Varnum LLP recently announced a major decision in an on-going class action lawsuit:
For more than a year, Varnum has pursued claims against BCBSM on behalf of more than a dozen companies that use BCBSM to administer their self-funded health benefit programs. Four disputes have been settled, and Varnum is actively litigating ten more in federal court, each of which alleges that BCBSM violated federal law (ERISA) by charging hidden fees. The pending lawsuits collectively seek repayment of many millions of dollars in fees charged by BCBSM.
The United States District Court recently entered summary judgment in favor of Varnum’s clients, holding that BCBSM engaged in self-dealing when it unilaterally decided how much in fees to pay itself.* This was a clear violation of ERISA and established liability against BCBSM. Those cases will now proceed to trial to determine the amount BCBSM owes the plaintiffs for its violations of law and whether the plaintiffs filed their claims in a timely manner (statute of limitations).
Hidden Access Fees
The central issue in these cases relates to hidden “network access fees” charged by BCBSM. The hidden fees are in addition to the administrative fees BCBSM customers agree to pay.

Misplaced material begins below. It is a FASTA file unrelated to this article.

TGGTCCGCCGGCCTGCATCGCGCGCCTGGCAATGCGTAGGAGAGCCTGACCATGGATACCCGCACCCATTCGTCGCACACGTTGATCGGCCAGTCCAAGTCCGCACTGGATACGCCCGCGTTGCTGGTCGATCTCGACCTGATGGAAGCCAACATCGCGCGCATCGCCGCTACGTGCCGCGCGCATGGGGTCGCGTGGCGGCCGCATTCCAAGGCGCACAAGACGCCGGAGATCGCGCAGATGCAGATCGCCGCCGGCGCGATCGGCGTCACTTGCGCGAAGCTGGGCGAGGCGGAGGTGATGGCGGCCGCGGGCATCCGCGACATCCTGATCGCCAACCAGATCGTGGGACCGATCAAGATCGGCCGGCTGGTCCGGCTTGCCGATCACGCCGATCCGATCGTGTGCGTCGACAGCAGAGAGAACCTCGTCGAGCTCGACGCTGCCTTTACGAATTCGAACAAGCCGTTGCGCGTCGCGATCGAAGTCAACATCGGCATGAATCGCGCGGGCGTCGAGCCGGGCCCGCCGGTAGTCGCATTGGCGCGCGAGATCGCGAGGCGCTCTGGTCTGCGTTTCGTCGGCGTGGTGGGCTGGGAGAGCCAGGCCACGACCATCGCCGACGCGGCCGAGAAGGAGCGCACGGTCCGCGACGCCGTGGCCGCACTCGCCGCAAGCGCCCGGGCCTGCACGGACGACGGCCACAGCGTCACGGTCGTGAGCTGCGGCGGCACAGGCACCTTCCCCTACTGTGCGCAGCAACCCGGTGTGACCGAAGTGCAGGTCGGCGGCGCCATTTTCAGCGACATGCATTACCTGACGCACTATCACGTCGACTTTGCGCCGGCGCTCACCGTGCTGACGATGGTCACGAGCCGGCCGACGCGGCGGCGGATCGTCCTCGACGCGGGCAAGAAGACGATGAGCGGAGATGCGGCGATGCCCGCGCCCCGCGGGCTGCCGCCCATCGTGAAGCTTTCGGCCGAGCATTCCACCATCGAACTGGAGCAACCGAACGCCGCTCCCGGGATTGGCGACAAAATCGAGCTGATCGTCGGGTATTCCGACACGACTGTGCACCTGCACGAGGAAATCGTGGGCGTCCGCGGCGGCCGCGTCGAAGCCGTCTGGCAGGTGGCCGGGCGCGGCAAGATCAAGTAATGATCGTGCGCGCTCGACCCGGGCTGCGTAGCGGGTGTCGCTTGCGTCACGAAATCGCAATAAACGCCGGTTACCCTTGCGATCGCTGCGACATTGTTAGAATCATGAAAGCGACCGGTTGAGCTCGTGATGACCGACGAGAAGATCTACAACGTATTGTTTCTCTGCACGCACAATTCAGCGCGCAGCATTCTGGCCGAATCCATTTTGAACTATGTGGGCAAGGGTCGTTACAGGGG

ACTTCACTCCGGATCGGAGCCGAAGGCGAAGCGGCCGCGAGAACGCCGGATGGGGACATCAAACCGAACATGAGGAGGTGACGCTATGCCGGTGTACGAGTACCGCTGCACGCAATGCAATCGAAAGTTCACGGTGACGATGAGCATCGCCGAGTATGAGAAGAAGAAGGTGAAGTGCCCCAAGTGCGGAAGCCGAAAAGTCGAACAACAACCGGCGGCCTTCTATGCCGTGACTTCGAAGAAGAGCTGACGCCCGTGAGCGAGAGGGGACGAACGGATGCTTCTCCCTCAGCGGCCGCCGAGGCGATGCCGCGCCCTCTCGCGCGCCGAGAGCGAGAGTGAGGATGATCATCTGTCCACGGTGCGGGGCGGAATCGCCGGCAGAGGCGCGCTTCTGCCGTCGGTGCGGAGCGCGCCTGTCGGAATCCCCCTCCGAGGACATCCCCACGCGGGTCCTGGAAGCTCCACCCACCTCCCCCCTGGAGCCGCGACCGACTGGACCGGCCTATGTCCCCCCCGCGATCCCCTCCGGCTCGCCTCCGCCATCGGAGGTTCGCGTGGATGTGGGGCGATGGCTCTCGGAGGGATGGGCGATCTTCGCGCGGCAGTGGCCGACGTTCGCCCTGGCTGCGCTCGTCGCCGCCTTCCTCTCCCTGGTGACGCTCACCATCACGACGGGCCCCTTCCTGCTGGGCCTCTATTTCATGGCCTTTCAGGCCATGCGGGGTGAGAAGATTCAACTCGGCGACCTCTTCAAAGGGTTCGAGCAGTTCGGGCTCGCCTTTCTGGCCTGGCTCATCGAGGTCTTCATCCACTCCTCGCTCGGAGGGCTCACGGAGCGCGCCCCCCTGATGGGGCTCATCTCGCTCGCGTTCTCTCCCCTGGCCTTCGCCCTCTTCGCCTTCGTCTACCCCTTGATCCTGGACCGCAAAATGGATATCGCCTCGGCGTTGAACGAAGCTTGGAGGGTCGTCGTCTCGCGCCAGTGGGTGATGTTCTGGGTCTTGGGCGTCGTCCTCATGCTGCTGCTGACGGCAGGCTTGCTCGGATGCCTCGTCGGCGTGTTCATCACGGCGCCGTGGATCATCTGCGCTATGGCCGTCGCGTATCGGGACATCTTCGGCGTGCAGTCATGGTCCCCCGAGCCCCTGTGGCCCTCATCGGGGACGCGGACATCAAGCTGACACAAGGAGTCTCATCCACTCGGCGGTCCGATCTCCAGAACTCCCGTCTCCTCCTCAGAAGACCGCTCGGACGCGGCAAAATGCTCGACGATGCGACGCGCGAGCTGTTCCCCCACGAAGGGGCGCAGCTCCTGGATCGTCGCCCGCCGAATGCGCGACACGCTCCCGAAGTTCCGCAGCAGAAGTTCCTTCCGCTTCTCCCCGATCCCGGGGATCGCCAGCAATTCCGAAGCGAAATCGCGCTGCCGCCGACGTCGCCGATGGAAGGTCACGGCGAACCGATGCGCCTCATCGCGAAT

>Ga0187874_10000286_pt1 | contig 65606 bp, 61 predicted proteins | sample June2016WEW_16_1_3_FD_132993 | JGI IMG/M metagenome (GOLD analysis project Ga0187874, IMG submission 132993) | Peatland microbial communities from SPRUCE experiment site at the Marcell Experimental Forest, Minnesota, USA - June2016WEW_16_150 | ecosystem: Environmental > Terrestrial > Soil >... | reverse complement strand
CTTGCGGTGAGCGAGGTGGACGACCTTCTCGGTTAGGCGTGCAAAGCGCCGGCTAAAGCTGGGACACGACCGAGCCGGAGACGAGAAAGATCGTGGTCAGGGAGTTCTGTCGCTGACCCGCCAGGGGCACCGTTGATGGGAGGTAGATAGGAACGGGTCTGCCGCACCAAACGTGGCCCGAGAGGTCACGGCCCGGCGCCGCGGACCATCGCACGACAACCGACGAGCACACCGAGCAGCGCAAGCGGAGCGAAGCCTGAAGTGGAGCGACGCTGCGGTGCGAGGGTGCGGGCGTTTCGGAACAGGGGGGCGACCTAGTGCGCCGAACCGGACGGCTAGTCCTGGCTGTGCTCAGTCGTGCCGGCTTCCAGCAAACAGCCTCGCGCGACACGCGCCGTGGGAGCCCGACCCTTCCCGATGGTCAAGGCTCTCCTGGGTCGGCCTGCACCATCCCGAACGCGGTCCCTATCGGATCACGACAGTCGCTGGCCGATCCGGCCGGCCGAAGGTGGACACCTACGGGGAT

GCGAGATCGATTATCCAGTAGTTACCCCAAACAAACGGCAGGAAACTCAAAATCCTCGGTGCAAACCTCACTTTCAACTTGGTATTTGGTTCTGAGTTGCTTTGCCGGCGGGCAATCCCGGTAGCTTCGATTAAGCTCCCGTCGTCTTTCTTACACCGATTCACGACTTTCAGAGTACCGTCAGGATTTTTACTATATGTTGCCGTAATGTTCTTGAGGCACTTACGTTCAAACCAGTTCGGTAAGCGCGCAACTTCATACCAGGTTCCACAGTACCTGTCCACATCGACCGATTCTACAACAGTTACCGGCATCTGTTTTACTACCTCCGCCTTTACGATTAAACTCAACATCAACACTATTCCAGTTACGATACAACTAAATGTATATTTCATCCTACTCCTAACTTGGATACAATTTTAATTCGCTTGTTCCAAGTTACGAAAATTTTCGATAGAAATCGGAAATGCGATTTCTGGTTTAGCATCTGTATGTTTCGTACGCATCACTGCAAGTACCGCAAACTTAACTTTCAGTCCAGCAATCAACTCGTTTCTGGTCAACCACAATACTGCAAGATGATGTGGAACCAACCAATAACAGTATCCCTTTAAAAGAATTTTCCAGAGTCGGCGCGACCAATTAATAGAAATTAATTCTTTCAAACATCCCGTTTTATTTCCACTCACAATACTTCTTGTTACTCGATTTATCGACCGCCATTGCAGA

Prior to 1994, BCBSM charged its self-funded customers various surcharges and subsidies to prop up its insured lines of business, but those surcharges and subsidies were disclosed on the bill. Over time, BCBSM’s self-funded customers started objecting to those charges. Some refused to pay them all together.
According to an internal BCBSM memo, BCBSM had become “its own worst enemy” because the subsidies and surcharges were “highlighted for all to see.” The internal memo recommended against disclosing the surcharges and subsidies as billed items, and instead collecting more revenue by marking up hospital claims costs, and that is what BCBSM has been doing since 1994. In other words, if an actual hospital claim was for $1,000, BCBSM would bill the customer a higher amount, say $1,100, and retain the additional $100 for itself. According to the memo, “changes to these costs will be inherent in the system and no longer visible to the customer.”
Indeed, BCBSM reports hospital claims to its self-funded customers several times a year without mentioning the amount of access fees it keeps for itself. In recent years the access fees are included on a pie chart, but the actual hospital claims reports continue to hide the amount of access fees BCBSM keeps. BCBSM also does not include the amount it keeps in access fees when it discloses total compensation for federal reporting purposes.
Faced with this evidence, the District Court found the general term “Access Fees” to be “misleading,” and concluded that BCBSM “decided to hide the [Access Fees] by merging them with hospital claims on billing statements.” The Court also noted that the customer bills were not itemized to indicate how much money was owed for the fees because “that would have defeated the purpose of the program.”
Copyright 2012 Varnum LLP